This month, I’m sharing some wisdom from Conscious Creativity: look, connect, create by British visual artist and actor Philippa Stanton (Leaping Hare Press, 2018).
“‘Getting it wrong’ is so often tied up with personal fears, judgements and disappointments that we often wilfully use to justify not moving forwards. The fear of getting it wrong, getting rejected and feeling like a failure, multiple times over, is not something anyone wishes to bring on and embrace, but it is one of the realities of creative progression that we have to accept.”
I’ve been reading Conscious Creativity: look, connect, create by Philippa Stanton (Leaping Hare Press, 2018), a British visual artist whose goal in this book is to spark creativity — whether in visual art, writing, music, or another form — by giving readers ways to experience and capture the everyday differently. So for September, a few quotes from Conscious Creativity.
“There is no definitive way to create your personal working structure as everyone is so different; I work in quite a chaotic, childlike way, for example, even though my fantasy version of me works in a calm, minimalist way. You might be someone who works best with neat and tidy order, but with a fantasy about the excitement of allowing some chaos into your life. Whichever way you lean, allow yourself to lean that way, but always keep your fantasy or idea on your shoulder. Your structure or plan should contain by aspiration and achievability.”
A quote I find particularly apt at the present stage of the WIP (work in progress):
“I think the hard work of writing is just how long a book is terrible before it’s good.”
— Leigh Bardugo, American fantasy and science fiction novelist, b. 1975, quoted by Louise Penny
“Who wants to become a writer? And why? Because it’s the answer to everything. … It’s the streaming reason for living. To note, to pin down, to build up, to create, to be astonished at nothing, to cherish the oddities, to let nothing go down the drain, to make something, to make a great flower out of life, even if it’s a cactus.”
– Enid Bagnold, (1889-1981), British novelist and author of National Velvet
“A musician must make music, an artist must paint, a poet must write, if he is to be ultimately at peace with himself. What one can be, one must be.”
— Abraham Maslow, psychologist known for his theory of the hierarchy of needs (1908-1970)
I’m continuing my month of sharing quotes I found in Originals: How Non-Conformists Move the World, by Adam Grant (2016).
“Originality is what everybody wants, but there’s a sweet spot. If it’s not original enough, it’s boring or trite. If it’s too original, it may be hard for the audience to understand. The goal is to push the envelope, not tear the envelope.”
– Rob Minkoff, b. 1962, American filmmaker whose films include The Lion King and Stuart Little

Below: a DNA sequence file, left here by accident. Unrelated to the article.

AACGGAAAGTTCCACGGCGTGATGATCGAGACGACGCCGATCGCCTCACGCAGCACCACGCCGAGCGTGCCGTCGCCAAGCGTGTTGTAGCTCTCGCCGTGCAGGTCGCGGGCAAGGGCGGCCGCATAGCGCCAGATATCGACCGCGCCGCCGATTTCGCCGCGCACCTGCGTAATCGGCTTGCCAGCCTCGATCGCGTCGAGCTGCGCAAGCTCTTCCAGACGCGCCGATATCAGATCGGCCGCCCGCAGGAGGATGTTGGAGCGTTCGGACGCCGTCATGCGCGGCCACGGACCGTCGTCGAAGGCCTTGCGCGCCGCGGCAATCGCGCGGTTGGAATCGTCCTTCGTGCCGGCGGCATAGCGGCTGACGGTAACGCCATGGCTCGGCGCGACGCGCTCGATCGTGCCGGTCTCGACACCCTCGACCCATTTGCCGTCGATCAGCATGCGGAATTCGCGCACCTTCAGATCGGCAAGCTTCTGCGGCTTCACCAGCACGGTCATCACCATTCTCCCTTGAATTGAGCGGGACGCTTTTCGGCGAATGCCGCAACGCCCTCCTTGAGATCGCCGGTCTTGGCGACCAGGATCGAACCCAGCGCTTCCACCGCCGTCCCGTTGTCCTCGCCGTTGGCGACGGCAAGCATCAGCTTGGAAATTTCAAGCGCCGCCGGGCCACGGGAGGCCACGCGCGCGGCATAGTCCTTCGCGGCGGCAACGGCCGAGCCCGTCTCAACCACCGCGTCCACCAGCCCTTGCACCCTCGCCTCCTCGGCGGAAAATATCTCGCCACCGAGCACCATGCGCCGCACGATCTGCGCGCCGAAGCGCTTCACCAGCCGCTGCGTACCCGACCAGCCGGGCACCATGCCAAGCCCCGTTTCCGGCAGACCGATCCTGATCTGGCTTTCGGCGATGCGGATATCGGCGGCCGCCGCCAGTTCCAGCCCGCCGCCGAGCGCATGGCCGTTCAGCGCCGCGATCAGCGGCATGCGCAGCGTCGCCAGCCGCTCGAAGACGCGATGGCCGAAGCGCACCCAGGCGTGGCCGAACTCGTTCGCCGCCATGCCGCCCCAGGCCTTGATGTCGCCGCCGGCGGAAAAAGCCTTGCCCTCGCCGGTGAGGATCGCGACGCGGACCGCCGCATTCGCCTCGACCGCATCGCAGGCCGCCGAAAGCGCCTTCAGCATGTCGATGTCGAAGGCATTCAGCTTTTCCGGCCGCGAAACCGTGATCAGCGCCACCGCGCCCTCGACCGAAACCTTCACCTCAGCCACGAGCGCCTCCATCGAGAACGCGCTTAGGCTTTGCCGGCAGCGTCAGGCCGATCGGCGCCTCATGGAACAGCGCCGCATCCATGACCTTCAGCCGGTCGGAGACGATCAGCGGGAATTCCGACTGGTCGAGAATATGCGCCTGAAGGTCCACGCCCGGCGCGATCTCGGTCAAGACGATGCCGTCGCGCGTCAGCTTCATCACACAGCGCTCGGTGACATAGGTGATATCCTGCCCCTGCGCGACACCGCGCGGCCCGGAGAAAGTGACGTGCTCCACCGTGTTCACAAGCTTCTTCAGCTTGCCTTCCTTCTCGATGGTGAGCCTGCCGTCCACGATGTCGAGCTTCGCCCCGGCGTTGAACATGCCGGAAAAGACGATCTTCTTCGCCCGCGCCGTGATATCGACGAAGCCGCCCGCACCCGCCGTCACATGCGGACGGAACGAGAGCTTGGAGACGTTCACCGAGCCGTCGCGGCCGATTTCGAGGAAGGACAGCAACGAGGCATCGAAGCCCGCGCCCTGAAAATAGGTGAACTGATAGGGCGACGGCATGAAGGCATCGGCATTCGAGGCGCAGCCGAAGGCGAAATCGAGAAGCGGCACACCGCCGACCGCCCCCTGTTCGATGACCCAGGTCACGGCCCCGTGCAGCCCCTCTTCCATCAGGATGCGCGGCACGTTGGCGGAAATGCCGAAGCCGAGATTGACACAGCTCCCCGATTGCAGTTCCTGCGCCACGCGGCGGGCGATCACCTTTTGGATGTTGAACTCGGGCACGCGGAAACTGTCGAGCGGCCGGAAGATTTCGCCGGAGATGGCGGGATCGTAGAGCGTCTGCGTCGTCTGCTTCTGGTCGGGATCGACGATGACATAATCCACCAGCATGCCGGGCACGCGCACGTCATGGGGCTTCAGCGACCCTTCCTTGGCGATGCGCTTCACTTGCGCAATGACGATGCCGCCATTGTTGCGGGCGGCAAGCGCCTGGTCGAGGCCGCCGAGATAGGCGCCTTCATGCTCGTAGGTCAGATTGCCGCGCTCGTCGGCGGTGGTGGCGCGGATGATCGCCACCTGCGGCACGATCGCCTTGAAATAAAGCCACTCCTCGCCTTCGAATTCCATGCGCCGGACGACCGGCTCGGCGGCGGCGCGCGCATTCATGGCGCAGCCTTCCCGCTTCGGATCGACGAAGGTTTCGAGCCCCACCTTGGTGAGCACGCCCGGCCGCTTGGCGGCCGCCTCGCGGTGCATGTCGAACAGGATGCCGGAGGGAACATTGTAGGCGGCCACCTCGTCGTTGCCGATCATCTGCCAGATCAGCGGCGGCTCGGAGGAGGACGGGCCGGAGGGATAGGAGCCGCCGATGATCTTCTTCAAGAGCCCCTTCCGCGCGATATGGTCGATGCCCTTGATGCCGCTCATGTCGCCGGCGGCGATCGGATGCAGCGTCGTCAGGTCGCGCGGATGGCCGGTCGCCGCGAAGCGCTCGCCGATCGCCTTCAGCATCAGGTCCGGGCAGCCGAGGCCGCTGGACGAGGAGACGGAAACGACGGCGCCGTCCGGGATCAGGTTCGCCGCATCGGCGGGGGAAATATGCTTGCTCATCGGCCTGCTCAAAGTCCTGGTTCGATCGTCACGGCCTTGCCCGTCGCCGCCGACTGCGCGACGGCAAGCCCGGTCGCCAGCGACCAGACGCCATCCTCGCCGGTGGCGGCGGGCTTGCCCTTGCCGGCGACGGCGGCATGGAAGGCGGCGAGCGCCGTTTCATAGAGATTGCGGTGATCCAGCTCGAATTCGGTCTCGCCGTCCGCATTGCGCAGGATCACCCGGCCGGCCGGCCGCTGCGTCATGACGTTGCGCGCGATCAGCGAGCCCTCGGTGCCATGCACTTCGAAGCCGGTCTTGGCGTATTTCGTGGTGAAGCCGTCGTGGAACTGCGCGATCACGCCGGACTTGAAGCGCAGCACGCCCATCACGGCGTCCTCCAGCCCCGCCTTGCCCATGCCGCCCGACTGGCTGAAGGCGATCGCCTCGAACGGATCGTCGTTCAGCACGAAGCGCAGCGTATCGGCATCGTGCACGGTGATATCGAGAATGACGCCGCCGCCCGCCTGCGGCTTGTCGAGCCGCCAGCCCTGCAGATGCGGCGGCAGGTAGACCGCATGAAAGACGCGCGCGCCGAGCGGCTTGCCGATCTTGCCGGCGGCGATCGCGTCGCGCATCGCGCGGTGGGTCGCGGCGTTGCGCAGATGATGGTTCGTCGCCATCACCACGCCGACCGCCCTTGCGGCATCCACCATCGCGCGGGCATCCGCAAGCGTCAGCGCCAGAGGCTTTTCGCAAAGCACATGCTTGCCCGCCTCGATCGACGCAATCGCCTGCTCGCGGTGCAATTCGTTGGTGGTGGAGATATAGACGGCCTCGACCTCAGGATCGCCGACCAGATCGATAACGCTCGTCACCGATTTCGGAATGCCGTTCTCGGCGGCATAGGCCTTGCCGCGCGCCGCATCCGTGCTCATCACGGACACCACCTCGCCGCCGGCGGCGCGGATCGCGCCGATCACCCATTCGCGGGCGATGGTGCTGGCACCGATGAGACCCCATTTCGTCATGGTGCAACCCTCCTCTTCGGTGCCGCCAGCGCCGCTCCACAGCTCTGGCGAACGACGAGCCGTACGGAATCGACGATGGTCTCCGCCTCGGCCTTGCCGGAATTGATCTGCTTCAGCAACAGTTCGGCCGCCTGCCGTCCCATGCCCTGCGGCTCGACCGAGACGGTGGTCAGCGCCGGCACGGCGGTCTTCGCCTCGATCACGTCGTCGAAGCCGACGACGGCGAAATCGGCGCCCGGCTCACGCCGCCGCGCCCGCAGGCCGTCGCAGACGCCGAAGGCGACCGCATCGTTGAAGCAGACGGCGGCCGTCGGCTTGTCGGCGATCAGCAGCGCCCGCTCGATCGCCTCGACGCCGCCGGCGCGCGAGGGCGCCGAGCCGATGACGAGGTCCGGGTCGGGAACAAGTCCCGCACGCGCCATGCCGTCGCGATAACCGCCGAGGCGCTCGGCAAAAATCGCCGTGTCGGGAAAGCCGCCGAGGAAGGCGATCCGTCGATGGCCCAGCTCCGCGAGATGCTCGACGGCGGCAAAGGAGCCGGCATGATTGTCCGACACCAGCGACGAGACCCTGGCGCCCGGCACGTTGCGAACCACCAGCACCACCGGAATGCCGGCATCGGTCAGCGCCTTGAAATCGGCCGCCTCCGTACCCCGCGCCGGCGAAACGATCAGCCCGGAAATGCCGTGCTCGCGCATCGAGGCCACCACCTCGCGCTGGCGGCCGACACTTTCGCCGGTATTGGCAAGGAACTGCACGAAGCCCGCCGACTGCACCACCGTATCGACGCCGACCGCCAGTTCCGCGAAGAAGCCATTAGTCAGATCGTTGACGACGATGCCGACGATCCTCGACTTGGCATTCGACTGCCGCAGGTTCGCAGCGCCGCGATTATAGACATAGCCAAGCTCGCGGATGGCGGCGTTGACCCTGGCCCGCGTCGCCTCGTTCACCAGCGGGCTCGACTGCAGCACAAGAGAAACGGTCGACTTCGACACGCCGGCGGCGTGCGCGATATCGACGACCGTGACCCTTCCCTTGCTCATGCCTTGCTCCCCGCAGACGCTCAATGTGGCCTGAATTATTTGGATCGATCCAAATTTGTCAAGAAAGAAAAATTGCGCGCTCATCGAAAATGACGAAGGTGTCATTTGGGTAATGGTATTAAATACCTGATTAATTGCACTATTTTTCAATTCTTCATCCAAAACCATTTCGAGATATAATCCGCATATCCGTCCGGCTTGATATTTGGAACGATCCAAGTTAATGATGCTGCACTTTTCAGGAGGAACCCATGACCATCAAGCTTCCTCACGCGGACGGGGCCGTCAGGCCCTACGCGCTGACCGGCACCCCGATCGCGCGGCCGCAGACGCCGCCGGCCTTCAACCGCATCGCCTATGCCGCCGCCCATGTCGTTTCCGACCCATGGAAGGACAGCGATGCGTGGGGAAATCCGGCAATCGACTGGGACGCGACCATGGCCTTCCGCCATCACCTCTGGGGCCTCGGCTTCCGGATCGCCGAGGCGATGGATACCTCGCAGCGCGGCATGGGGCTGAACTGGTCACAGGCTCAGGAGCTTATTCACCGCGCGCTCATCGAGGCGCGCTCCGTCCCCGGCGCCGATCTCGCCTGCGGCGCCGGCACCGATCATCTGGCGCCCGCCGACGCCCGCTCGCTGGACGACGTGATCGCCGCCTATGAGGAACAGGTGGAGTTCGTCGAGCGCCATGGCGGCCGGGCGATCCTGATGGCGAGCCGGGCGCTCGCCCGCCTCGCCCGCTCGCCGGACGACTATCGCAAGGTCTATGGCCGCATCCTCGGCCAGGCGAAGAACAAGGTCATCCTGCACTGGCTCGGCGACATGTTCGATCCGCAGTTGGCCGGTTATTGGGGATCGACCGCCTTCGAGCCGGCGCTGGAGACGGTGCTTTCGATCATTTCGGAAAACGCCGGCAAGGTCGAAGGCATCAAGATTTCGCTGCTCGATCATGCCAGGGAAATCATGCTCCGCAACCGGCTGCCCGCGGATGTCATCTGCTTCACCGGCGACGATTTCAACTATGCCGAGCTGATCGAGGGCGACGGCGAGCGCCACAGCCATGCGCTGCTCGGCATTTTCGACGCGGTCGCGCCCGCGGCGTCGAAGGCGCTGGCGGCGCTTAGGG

As I mentioned last week, this month I’m sharing a few quotes I came across in Originals: How Non-conformists Move the World, by Adam Grant (2016), a look at how individuals bring new ideas to fruition — or fail to do so — particularly in organizations.
“No surprise for the writer, no surprise for the reader. When I begin a poem I don’t know—I don’t want a poem that I can tell was written toward a good ending. … You’ve got to be the happy discoverer of your ends.”
– Robert Frost, American poet, 1874-1963
Last month, during my trip to Seattle to celebrate the launch of CHAI ANOTHER DAY, the 4th Spice Shop mystery, I stayed with an old friend from college who had just celebrated a birthday. Her husband arranged a surprise party during my visit, a lovely Sunday morning brunch in their back garden. One of the men at the gathering recommended Originals: How Non-conformists Move the World, by Adam Grant (2016), a look at how individuals bring new ideas to fruition — or fail to do so — particularly in organizations. But though it isn’t focused on artistic creativity, it did include some quotes I want to share with you this month.
“Creativity is allowing yourself to make mistakes. Art is knowing which ones to keep.”
– Scott Adams, cartoonist and author, creator of Dilbert and other works
“Lean back and ask: ‘What would it be like to live my character’s life hour by hour, day by day?’ While memory views whole chunks of life, imagination takes fragments, slivers of dream and chips of experience that seem unrelated, then finds hidden connections and merges them into a whole.”
— Robert McKee, screenwriting teacher and author of Story
(photo: The Bovine Bibiliophile, at The Bookstore, Dillon, MT)
“Fiction is to the grown man what play is to the child; it is there that he changes the atmosphere and tenor of his life.”
Robert Louis Stevenson, Learning to Write 60 (1888; repr. 1920).